A few weeks ago, I reviewed Baba Brinkman‘s new project “The Rap Guide to Religion.” It’s a show that explores the scientific and evolutionary origins of religion — through rap.
Recently, I had a chance to interview him, and we discussed everything from how religion needs to evolve, to the difference between God and religion, to how and why he decided to focus on religion for his latest project.Read Transcript
Geoff Mitelman: Welcome everyone, I am thrilled to be sitting here with Baba Brinkman, who is probably – I believe he is the only – peer-reviewed rapper in the world. He was actually someone who created “The Rap Guide to Religion,” which was a fantastic show that I got to see off-Broadway a few weeks ago, and I’m thrilled to be sitting here talking with him, and talking with him about this new project that he’s created “the Rap Guide to to religion.” So Baba, thank you for taking some time to be able to talk this afternoon.
Baba Brinkman: Well, my pleasure, thanks for reaching out.
Geoff Mitelman: So I want to start actually with a very simple question of how did you get interested in this topic into the subject what drove you to explore the origins of religion scientifically, through a rap lens?
Baba Brinkman: Well, I was interested in evolution, just as a concept and as a scientific discipline, and I was commissioned by an evolutionary biologist to write a show, which was called “The Rap Guide to Evolution”, kind of a precursor to “The Rap Guide to Religion.” And in it I was supposed to talk about Darwin’s legacy for the modern world. And so I have a segment in the show where I talk about evolutionary psychology, and how evolutionary theory can help us understand human behavior, and I chose one segment for that show, which was about, sort of, gangster rap and threat deterrent displays, and how people can express aggressive behavior as an environmentally contingent strategy for dealing with dangerous environments. So, I sort of use gangster rap to his example of that.
But when I was researching evolutionary, psychology for the rap guide to evolution, I came across all of this material on the evolution of religious behavior, and I was sort of tempted to use that as an example, because I found it really fascinating. But at the time I thought the gangster rap one would work better. So I sort of set aside this really interesting research on evolution of religion, thinking “one day I will write a show that explores this stuff in the detail that it deserves, but not yet.”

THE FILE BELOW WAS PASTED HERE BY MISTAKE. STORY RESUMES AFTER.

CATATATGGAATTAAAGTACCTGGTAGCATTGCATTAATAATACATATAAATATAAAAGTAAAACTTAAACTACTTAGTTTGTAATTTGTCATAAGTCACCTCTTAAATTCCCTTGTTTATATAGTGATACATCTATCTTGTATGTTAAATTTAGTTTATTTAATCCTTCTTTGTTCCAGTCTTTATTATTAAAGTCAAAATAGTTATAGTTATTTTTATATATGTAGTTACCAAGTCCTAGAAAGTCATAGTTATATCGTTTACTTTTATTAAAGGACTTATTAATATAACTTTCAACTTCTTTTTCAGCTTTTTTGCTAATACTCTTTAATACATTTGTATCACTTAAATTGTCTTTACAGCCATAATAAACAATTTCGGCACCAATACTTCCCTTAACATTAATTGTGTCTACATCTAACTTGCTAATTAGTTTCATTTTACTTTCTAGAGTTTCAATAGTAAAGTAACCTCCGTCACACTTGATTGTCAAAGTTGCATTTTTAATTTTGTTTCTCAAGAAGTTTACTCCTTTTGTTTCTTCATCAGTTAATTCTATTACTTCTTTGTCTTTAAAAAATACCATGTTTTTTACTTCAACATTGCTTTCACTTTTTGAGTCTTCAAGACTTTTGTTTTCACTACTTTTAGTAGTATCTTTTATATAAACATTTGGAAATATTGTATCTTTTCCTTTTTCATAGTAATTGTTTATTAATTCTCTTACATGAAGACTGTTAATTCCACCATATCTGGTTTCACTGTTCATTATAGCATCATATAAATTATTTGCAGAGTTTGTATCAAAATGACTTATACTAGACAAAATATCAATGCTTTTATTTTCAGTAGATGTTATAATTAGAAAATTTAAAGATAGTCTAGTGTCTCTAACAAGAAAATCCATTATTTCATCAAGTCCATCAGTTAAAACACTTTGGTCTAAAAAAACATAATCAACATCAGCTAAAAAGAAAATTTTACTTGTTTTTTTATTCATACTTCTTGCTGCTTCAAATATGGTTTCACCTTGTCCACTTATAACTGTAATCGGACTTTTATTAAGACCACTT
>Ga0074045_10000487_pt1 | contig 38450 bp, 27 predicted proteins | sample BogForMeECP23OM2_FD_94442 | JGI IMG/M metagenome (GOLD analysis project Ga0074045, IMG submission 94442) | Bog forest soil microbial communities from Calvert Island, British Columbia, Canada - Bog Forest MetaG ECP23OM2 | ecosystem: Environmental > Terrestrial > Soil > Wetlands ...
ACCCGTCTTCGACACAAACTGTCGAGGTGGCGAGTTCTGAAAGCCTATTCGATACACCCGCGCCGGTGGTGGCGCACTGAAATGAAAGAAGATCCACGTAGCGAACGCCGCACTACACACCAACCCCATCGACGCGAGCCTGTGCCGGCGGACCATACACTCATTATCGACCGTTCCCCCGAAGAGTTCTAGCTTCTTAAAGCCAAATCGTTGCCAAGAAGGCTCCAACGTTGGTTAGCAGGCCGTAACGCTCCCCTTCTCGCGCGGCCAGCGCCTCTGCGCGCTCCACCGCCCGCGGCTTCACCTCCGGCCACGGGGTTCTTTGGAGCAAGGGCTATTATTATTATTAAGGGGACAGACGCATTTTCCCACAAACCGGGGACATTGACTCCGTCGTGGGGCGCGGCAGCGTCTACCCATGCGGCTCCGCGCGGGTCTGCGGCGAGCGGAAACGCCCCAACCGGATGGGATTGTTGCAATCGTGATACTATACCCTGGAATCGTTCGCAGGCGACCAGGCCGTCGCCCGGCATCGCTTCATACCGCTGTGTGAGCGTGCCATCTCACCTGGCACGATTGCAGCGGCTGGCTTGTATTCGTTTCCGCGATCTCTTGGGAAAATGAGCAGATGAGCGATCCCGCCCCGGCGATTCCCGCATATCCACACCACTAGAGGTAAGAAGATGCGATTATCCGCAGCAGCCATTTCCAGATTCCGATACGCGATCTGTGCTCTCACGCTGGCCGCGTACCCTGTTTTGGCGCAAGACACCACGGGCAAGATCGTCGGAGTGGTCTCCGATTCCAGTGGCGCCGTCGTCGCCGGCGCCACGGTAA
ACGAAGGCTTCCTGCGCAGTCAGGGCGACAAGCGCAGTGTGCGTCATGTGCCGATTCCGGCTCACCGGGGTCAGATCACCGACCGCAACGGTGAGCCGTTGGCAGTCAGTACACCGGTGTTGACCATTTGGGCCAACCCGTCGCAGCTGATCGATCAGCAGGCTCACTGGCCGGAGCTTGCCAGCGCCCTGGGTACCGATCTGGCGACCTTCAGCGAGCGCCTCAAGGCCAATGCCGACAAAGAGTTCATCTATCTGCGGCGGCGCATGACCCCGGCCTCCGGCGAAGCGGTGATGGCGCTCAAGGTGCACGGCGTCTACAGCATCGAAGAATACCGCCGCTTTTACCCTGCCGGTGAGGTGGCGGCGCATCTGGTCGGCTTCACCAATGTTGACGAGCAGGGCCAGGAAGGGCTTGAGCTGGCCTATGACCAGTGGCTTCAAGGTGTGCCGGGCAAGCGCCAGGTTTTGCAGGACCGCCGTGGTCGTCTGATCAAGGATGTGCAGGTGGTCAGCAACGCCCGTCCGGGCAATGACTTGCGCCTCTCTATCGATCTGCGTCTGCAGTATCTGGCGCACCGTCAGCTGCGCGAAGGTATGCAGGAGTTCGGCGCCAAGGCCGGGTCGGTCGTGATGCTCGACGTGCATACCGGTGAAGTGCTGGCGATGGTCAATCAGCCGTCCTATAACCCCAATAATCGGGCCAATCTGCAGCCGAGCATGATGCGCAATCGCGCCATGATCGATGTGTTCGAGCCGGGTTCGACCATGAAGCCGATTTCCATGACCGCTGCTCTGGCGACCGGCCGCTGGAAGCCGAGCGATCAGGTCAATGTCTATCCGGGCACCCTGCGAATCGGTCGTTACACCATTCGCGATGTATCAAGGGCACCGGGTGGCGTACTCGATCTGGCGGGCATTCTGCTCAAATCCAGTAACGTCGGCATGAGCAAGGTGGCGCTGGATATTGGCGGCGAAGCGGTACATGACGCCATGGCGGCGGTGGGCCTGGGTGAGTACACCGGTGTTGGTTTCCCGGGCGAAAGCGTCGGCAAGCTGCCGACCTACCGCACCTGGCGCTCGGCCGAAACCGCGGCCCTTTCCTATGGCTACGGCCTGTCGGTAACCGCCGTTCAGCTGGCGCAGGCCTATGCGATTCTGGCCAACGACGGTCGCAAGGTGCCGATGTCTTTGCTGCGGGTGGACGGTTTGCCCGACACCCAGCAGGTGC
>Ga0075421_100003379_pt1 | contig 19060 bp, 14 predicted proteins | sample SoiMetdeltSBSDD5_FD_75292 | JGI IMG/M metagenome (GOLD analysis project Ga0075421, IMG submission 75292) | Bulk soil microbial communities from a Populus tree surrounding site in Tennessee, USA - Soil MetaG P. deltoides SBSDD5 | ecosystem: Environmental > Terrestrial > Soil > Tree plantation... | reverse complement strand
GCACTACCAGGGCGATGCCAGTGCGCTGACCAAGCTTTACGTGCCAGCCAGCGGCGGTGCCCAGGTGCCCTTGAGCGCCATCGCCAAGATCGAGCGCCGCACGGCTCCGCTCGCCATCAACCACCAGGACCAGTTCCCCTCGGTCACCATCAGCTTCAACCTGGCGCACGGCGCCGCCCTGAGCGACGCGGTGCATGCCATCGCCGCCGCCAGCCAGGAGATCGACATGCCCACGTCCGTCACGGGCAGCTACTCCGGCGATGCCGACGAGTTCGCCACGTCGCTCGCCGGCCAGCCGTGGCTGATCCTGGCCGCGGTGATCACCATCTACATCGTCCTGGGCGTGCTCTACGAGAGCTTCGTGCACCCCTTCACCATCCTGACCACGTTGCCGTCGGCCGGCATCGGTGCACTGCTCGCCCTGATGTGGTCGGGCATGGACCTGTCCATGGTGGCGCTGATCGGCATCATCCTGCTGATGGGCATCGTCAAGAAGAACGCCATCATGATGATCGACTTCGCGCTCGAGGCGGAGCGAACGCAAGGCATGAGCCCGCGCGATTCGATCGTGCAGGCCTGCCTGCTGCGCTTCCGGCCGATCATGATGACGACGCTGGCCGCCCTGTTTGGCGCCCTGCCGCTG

And that was about five years ago, and it took me that long to come back around to it. And also, you know, I have a comparative literature background, and I appreciate this sort of snake-eating-its-own-tail aspect of, you know, that the modern rejection of evolutionary science is mostly coming from religion, and evolution, ironically, can tell us about where religion comes from, and thus where the rejection of evolution comes from. So there is, you know, a sort of meta quality to this dialogue that I found – I thought it would be fun to play with as a writer and as a playwright.
Geoff Mitelman: That’s really interesting. In the idea of of religion harming – potentially harming –science, and then science actually doing something to religion in that kind of way – I’m curious, are there ways or are there places where you see there’s some connection? Was there something that struck you or surprised you about the interaction of religion and science when you were doing this work?
Baba Brinkman: Well, I guess I think a lot of the feelings that people have traditionally gotten from religion, I get from talking to and meeting scientists. I’m discovering that a lot of those feelings are evoked by science now for a lot of people. And you know, there’s a common accusation by religious people who say to, you know, atheists and people who are secular, that, you know, “you’ve turned science into a religion.” And I’ve actually had someone criticize my show at the Edinburgh Fringe Festival, saying I make the mistake of turning science into a religion.
And you know, it may have been a mistake, but it was done deliberately, which is just to explore the ways in which the awe and the grandeur of, sort of, these feelings of transcendence, and being part of something massive and majestic, that those feelings that have traditionally been evoked by religion, that science is equally capable of evoking them by showing us our place in the universe and our place in the evolutionary origins of life on Earth. And you know, turning science into a religion, that’s a mistake if you turn science into an article of faith, but it’s not a mistake if you turn science into a source of awe and grandeur and transcendence. So in the second sense, I really did want to, you know, show people how science can be a religion, for those of us who don’t have a background or a faith in traditional religions.
Geoff Mitelman: You know what’s interesting, when you talk about awe, and the awe that science creates, one of my favorite writers is a guy, his name is Rabbi Abraham Joshua Heschel, who talks about that actually awe is the root of religion, rather than creed or belief or even action, the root of all religious experience is the ability to look out at the world and just go “Wow, that is unbelievable that we’re living in this in this place right now, I can’t even get my mind around it.”